Protect Yourself

Sometimes, it is necessary to go against what the mainstream considers “acceptable”, to break the law in order to do the right thing. Those who mask up and smash corporate property or riot in the streets have decided that the system needs to be abolished, that the laws are oppressive, or that those who make the laws are responsible for a serious and urgent problem, whether that’s the destruction of our planet, the hundreds of thousands of home foreclosures, murders carried out every day by police with impunity, etc.

Black Bloc in the protest against the G20 in Toronto

Black Bloc in the protest against the G20 in Toronto

Those who do decide that we need to fight back should know how to protect themselves in a protest.

First off, discourage people from filming or taking pictures during a protest. Often, people take pictures without thinking, and later get themselves or their friends in trouble. Other people who are filming are journalists or “good citizens” who later hand over the information to the cops. Furthermore, protests need to be participatory. If everyone has a camera in their hands, they become another alienated spectacle. People go out into the streets to change the world precisely because they’re sick of watching it on TV, and watching how the powerful are constantly changing it for the worse. Street protests need to be spaces of participation, creation, and destruction, not stages for the media and traps for police surveillance.

Secondly, it can be an important act of solidarity to wear a mask to a protest, even if you’re not planning on doing anything the cops or the bankers wouldn’t like. The more people are masked, the harder it is for the authorities to isolate or identify a part of the crowd. You can wear a mask to protect your identity, or simply to protest against constant surveillance. Because it is illegal to wear a mask in many places, it is best to go with friends who can watch your back, to be aware of where the police are, and to be mindful of your surroundings so you can pick the best moment to mask up and unmask.

Greek protestors cover their faces with sunglasses, Malox, and bandanas as a double defense against police surveillance and teargas.

Greek protestors cover their faces with sunglasses, Malox, and bandanas as a double defense against police surveillance and teargas.

Police can also use video surveillance to catch people who are wearing masks. If you are participating in a dangerous situation, it is a good idea to change several pieces of your outer clothing or even your shoes (e.g. bring a light jumper, track pants, or a rain poncho you can throw away). Wear clothes that are as generic and nondescript as possible, exchange items of clothing with friends, and don’t forget to cover, disguise, switch, or ditch whatever backpack or bag you may bring. And most importantly, be sure that when you are masking or unmasking, you are not being filmed!

Don’t be casual about taking off your mask or partially opening up your disguise. Decide wisely when to go into anonymous mode and when (and where) to come out of it. Don’t go halfway. If the cops can find a picture of you with the exact same clothes and shoes, with a mask and without, all your careful disguising will be wasted.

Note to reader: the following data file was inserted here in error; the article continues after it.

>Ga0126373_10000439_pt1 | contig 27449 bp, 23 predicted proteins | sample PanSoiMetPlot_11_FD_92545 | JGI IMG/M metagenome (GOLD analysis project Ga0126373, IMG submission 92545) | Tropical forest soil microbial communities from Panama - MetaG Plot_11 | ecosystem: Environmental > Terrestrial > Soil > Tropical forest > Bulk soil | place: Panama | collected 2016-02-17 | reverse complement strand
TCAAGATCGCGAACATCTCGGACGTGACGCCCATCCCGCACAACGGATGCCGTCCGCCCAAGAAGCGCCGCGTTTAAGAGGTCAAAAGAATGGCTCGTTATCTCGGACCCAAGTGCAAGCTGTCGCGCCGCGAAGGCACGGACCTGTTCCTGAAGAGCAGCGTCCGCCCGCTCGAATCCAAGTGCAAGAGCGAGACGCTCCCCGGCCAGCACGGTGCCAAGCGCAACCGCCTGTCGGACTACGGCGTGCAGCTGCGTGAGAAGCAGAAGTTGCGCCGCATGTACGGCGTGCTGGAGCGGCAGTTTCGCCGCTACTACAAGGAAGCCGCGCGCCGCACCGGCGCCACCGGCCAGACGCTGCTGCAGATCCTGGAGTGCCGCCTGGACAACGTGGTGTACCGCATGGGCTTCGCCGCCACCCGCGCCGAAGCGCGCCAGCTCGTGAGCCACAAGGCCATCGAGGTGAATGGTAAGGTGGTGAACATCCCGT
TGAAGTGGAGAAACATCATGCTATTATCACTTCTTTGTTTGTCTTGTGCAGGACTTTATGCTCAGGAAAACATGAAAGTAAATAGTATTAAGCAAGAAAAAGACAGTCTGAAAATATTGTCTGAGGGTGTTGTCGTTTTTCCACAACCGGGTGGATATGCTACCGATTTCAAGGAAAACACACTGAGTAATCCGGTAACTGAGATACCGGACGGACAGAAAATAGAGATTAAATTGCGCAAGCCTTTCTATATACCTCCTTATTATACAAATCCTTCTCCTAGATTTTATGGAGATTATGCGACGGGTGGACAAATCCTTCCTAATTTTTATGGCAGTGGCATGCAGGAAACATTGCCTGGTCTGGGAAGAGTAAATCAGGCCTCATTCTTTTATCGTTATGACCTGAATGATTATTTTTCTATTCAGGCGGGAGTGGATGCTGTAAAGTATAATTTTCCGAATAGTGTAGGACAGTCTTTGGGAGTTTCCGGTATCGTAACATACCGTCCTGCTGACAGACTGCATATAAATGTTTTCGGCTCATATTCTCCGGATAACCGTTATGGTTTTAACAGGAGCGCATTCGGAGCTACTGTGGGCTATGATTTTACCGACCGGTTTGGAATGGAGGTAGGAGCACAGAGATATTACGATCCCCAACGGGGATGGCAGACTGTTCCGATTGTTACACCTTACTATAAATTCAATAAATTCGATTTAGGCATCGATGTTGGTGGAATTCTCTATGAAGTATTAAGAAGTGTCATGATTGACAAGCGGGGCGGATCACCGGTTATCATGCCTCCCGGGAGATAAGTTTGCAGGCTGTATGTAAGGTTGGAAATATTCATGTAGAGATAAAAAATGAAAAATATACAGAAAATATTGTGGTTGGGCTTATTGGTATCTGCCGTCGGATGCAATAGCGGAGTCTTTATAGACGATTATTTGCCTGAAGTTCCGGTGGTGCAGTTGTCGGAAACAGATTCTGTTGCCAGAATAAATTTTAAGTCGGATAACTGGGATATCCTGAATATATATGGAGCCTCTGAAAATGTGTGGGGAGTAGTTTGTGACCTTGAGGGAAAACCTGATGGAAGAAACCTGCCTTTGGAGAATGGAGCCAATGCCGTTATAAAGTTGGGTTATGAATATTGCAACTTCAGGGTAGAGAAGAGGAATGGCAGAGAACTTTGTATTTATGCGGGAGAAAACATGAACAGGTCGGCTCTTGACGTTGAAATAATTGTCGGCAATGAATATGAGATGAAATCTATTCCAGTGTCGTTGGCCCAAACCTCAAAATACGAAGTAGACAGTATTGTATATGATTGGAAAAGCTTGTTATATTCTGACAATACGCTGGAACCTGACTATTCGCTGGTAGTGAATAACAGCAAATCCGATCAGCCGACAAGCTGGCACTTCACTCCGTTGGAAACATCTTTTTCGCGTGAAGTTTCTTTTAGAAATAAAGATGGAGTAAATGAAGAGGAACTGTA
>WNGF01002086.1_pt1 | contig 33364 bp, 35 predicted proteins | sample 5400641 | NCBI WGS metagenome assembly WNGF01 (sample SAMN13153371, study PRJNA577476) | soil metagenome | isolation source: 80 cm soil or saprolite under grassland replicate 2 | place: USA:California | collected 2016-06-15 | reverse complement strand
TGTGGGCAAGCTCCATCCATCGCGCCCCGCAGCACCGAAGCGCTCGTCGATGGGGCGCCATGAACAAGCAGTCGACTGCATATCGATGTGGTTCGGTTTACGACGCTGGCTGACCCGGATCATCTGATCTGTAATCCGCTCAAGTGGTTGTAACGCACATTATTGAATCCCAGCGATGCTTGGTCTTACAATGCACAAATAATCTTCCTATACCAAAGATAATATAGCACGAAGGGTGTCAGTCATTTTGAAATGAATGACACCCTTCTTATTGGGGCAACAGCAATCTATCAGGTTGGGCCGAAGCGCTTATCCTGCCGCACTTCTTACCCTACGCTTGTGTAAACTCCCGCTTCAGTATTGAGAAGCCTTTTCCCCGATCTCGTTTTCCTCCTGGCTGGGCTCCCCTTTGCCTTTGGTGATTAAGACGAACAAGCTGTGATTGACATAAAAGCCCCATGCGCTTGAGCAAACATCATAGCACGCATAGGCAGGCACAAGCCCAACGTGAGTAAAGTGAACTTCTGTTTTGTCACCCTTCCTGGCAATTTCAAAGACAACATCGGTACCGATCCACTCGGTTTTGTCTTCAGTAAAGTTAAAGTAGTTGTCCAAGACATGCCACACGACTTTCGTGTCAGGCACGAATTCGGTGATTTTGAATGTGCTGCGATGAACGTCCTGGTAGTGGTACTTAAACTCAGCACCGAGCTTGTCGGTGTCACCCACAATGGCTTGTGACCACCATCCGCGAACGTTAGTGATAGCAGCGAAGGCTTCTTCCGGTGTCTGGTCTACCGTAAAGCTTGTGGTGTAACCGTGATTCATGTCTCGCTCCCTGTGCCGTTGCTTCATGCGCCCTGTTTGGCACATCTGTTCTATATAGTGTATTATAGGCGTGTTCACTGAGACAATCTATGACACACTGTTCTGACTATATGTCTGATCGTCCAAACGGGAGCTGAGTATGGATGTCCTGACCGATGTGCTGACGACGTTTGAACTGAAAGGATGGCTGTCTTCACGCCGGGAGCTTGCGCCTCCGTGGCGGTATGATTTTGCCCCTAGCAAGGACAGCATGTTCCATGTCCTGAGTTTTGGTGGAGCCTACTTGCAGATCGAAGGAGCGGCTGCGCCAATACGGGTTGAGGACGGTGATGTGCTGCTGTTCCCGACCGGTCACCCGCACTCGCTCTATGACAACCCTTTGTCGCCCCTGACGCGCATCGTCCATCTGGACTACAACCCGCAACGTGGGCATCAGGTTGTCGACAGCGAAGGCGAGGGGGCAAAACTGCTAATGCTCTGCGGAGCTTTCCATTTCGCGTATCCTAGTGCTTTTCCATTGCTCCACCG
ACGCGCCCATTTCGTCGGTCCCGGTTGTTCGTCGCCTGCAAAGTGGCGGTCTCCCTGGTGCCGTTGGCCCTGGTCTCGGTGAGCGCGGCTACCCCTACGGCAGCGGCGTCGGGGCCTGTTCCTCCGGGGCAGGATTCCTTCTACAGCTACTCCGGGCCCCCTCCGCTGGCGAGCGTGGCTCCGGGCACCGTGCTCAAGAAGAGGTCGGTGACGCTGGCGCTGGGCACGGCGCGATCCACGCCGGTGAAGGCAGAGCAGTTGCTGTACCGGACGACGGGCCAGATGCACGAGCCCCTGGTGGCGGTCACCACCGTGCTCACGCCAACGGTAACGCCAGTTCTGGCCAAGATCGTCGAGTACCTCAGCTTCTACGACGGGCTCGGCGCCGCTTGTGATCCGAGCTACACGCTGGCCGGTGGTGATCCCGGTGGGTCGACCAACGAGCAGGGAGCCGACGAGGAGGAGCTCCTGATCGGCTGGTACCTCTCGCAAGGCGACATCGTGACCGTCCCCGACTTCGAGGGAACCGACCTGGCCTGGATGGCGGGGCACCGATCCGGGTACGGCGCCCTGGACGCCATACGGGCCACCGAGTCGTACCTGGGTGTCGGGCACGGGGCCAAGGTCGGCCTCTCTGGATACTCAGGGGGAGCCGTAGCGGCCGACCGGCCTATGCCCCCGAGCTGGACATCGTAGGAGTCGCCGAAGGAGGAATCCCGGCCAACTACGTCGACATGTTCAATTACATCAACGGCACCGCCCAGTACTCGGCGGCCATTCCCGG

To read more about safety in a confrontational protest, see the links under “Practical Guide

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3 Responses “Protect Yourself” →

  1. Rob-bear

    January 3, 2013

    How do ordinary people, like me, protect ourselves from the violence of the “Black Block”?

    Reply

    • Bob Ferret

      January 3, 2013

      On the off chance you’re not a troll, exactly what violence do you fear from the Black Bloc? Black Blocs do not go around attacking random people. When you go to protests, do you attack people smashing banks, or stick cameras in people’s faces? Then maybe someone has shoved you, knocked you over, or even punched you. But just one eviction carried out by a bank is far more violent than a smack upside the head. And on many occasions, banks have decided not to evict when they have faced protest and property damage. As for the cameras, police regularly use the footage of journalists and bloggers to put people in jail. When you film, you’re putting people in danger. Again, the violence of a well deserved kick in the ass is far less than the violence of being put in prison.

      Are you a banker, and that’s why you need protection from the Black Bloc? Well too bad. They’re coming for you.

      Are you the owner of a small store. If you don’t exploit your workers or your customers and you try to foster a healthy community rather than participating in gentrification, you have nothing to fear from anarchists (unless you’re really attached to a money economy and being able to have employees, in which case, if we ever win, you’re shit out of luck). Just in case, establish good relations with your local anarchists, and you’ll have nothing to fear, in the off chance a Black Bloc comes through your backwater town.

      Reply
      • Thank you for the respect. I think trolling is a horrid waste of peoples’ time, and I don’t have time to do it. So, thank you for honouring my request.

        My experience of Black Block is of what appears to be random attacks on any property. It’s the “random” and particularly “any” that make me uneasy. I appreciate your response, and am taking time to consider it.

        I’m retired, and have become increasingly involved in “matters of good citizenship” in my retirement. I’m getting more and more fed up by the leadership of our country. Most recently, I’m coming to understand the First Nations’ “Idle No More” movement in Canada. I’m doing the “hard work” of trying to understand issues, allies, and potential problems.

        Thank you, again, for your reply.

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